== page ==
ANTIGUA

 

 

 

HISTORY

HERALDRY

Antigua

Autonomous Antigua

Antigua and Barbuda

Royal Police Force Antigua & Barbuda

 

 

History

 

Antigua was discovered by Columbus in 1493 and named after the Church of Santa Maria de la Antigua in Sevilla.

In 1632 the island was colonized by English settlers In 1671, Antigua became part of the newly formed colony of the Leeward Islands, whose governor remained on Antigua.

In 1816, the British Leeward Islands was dissolved, and a new governor was appointed in Antigua.

In 1871, the Governor of Antigua became the Governor of the Leeward Islands.

The Leewards Island Colony was dissolved in 1956 and on 3 January 1958 Antiqua joined the West Indies Federation. After the disintegration of this Federation on 3 May 1962, Antigua was involved in attempts to found another Caribbean Union. When the attempts failed Antigua was associated on 27 February 1967 with the United Kingdom as a autonomous member of the Commonwealth. The island has internal autonomy, the United Kingdom being responsible for foreign affairs and defense.

On 1 November 1981 it gained full independence. Queen Elizabeth II is head of State.

 

Heraldry

 

A seal of the Court of the Vice-Admiralty of Antigua of 1776 has been catalogued in the Exchequer and Audit Class of American Loyalists’ Claims and probably shows a foul anchor. No picture of this seal is available.[1]

A modern seal of Antigua dates from the time of King Edward but may have predecessors from Victorian times.

 

Stamp with the seal of King Edward (1901-’10) forAntigua, 1903.

 

Seal: The royal achievement of the United Kingdom and the emblem of Antigua in base showing a seashore, a sugar mill and an aloe plant.

L.: EDWARDUS VII D.G. BRITT: OMN: REX F.D. IND: IMP / SIGIL. INSS. ANTIGUA ET BARBUDAE.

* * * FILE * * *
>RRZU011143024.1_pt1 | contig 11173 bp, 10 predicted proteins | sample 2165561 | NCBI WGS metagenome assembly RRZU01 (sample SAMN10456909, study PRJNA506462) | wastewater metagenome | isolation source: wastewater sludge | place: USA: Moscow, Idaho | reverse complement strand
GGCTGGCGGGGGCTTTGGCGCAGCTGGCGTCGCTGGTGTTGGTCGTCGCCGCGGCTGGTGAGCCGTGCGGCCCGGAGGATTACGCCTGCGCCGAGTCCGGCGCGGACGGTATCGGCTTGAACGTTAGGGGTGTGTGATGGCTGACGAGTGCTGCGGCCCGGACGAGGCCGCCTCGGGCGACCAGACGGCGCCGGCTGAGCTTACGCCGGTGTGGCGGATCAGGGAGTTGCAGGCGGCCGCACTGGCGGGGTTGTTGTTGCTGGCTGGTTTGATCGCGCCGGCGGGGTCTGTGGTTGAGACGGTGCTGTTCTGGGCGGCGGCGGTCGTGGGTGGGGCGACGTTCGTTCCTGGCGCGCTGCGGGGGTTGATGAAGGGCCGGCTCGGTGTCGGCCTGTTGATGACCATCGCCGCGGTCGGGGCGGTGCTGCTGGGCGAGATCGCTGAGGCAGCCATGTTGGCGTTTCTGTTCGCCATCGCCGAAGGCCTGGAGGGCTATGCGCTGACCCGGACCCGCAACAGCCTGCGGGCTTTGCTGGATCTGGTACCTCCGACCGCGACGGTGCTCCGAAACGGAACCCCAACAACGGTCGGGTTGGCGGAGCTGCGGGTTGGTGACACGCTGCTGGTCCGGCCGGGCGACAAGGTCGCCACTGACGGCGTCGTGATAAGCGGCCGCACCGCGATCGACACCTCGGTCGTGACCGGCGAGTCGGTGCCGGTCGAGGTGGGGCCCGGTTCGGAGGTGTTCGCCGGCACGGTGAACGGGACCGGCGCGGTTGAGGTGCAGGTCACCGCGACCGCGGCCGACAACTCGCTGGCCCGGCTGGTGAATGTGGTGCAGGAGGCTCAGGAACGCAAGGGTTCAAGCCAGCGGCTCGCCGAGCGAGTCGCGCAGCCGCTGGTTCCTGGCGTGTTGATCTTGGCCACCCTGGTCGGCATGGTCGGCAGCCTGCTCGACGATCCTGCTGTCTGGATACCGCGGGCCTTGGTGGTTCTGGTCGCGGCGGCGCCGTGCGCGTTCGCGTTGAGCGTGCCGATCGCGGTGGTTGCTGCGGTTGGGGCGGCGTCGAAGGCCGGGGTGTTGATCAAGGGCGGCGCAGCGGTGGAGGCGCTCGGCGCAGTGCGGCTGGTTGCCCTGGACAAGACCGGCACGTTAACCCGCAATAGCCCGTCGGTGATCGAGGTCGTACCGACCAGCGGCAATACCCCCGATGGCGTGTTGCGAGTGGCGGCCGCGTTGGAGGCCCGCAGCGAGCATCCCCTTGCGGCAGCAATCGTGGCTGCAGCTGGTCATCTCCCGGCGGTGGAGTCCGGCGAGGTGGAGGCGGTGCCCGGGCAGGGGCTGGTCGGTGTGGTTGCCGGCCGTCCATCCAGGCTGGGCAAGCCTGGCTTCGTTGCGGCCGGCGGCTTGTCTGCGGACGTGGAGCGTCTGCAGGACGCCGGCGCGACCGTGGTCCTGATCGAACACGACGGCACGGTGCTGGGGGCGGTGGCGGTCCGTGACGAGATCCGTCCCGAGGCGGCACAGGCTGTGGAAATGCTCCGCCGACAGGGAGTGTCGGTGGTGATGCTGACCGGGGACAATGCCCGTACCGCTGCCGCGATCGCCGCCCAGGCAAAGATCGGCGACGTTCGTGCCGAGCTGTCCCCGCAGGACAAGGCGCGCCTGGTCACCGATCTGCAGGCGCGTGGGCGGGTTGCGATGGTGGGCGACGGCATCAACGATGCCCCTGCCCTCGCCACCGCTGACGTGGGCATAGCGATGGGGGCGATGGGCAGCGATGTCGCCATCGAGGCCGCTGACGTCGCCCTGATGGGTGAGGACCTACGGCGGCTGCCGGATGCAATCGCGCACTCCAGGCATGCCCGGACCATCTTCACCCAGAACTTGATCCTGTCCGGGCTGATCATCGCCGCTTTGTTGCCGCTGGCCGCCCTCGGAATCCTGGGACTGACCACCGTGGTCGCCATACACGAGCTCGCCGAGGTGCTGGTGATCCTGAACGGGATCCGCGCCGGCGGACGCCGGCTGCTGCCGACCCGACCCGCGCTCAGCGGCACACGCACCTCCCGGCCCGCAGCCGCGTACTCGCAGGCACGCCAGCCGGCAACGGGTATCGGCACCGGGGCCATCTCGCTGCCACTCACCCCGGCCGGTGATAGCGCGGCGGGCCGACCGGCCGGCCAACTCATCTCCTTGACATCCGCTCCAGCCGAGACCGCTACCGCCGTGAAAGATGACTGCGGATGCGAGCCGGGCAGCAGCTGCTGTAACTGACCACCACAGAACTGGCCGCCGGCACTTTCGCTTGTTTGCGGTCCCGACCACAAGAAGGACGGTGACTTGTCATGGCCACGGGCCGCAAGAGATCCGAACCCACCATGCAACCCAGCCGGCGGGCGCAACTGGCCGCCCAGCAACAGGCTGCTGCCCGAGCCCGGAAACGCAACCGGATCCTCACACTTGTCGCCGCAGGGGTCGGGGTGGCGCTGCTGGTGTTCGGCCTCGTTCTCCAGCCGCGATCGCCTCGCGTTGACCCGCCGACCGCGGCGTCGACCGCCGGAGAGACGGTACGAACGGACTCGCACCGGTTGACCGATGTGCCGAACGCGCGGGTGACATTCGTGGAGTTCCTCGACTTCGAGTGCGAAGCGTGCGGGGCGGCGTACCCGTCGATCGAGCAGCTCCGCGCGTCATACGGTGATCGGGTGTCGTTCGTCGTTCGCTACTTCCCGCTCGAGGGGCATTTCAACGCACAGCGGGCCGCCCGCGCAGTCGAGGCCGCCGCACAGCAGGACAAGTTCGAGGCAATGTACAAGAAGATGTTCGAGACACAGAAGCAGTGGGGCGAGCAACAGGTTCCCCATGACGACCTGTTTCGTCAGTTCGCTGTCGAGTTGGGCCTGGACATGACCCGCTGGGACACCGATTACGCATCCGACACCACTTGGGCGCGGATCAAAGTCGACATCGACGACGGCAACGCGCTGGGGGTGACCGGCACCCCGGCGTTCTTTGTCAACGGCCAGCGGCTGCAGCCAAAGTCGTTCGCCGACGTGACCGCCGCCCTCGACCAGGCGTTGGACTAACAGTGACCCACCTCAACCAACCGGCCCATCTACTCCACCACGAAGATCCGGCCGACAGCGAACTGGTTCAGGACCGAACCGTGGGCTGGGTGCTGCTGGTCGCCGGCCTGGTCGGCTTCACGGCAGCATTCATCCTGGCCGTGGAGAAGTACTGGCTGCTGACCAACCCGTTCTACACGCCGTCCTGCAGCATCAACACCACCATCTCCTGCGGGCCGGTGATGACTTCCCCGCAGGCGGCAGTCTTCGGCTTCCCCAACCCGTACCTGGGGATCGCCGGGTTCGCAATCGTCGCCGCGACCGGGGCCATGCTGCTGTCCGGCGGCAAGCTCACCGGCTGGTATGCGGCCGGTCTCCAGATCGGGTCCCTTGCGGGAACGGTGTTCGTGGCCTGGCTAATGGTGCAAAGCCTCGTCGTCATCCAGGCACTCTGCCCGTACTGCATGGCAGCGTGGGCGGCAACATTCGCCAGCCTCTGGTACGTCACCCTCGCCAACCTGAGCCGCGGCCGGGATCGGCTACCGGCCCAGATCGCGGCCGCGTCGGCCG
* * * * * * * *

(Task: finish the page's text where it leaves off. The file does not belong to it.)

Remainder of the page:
The first arms of Antigua depicts a view of the island, with an aloe-plant on the shore and a sugar mill

on a hill.

 

 

Arms: A hilly seashore, on the shore an aloe and on the hill a sugar mill, all proper.

1909

 

Autonomous Antigua

27.02.1967 - 1981

 

An achievement was adopted by decree of 16 February 1967. For its design a competion was held, won by Gordon Christopher. 

In the arms the waves are for the Caribbean and the sugar mill symbolizes the island. The tincture of the chief symbolizes the African origin of the population and the rising sun symbolizes the new era of independence.

The pineapple from the crest is from the former achievement of the Leeward Islands but it is augmened with hisbiscus flowers (Hibiscus rosa-sinensis - Malvaceae).

The supporters are deer from the island of Barbuda on which they form a turist-attraction.

They are standing on an island washed by tyhe sea on which a sugar can and an aloe-plant are growing. These are the main cash-crops of the islands.

The motto “Each Endeavouring all Achieving” was written by James H. Carrot of the Ministry of Commerce, Production and Labour.

The achievement is:

 

Arms.: Barry wavy of six Argent and Azure, a sugar mill on a grassy ground, proper; and a chief wavy Sable, a rising sun radiant Or.

Crest: On a helmet to the dexter, lambrequined Azure and Argent, a pineapple and four hibiscusflowers proper.

Supporters: Two deer, the dexter supporting a sugarcane and the sinister supporting an aloe, all proper.

Compartment: A grassy ground surrounded by waves of the sea Argent and Azure.

Motto: each endeavouring all achieving in black lettering on a ribbon Or, lined Gules.

 

Adopted 16.02.1967

š See illustration in the head of this essay

 

Antigua and Barbuda

01.11.1981 - present

 

For Antigua and Barbuda the achievement of 1967 was maintained.

 

Royal Police Force Antigua & Barbuda

 

 

The arms of the Royal Police Force of Antigua  consists of the royally crowned arms of Antigua surrounded by a garland and a ribbon with the name of the service.

After independence and the change of the name of the country the name of the service was changed into ROYAL POLICE FORCE ANTIGUA & BARBUDA.

 

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© Hubert de Vries 2006-06-15

Updated 2010-02-14



[1]  Another example is in High Court of Admiraltry 32/319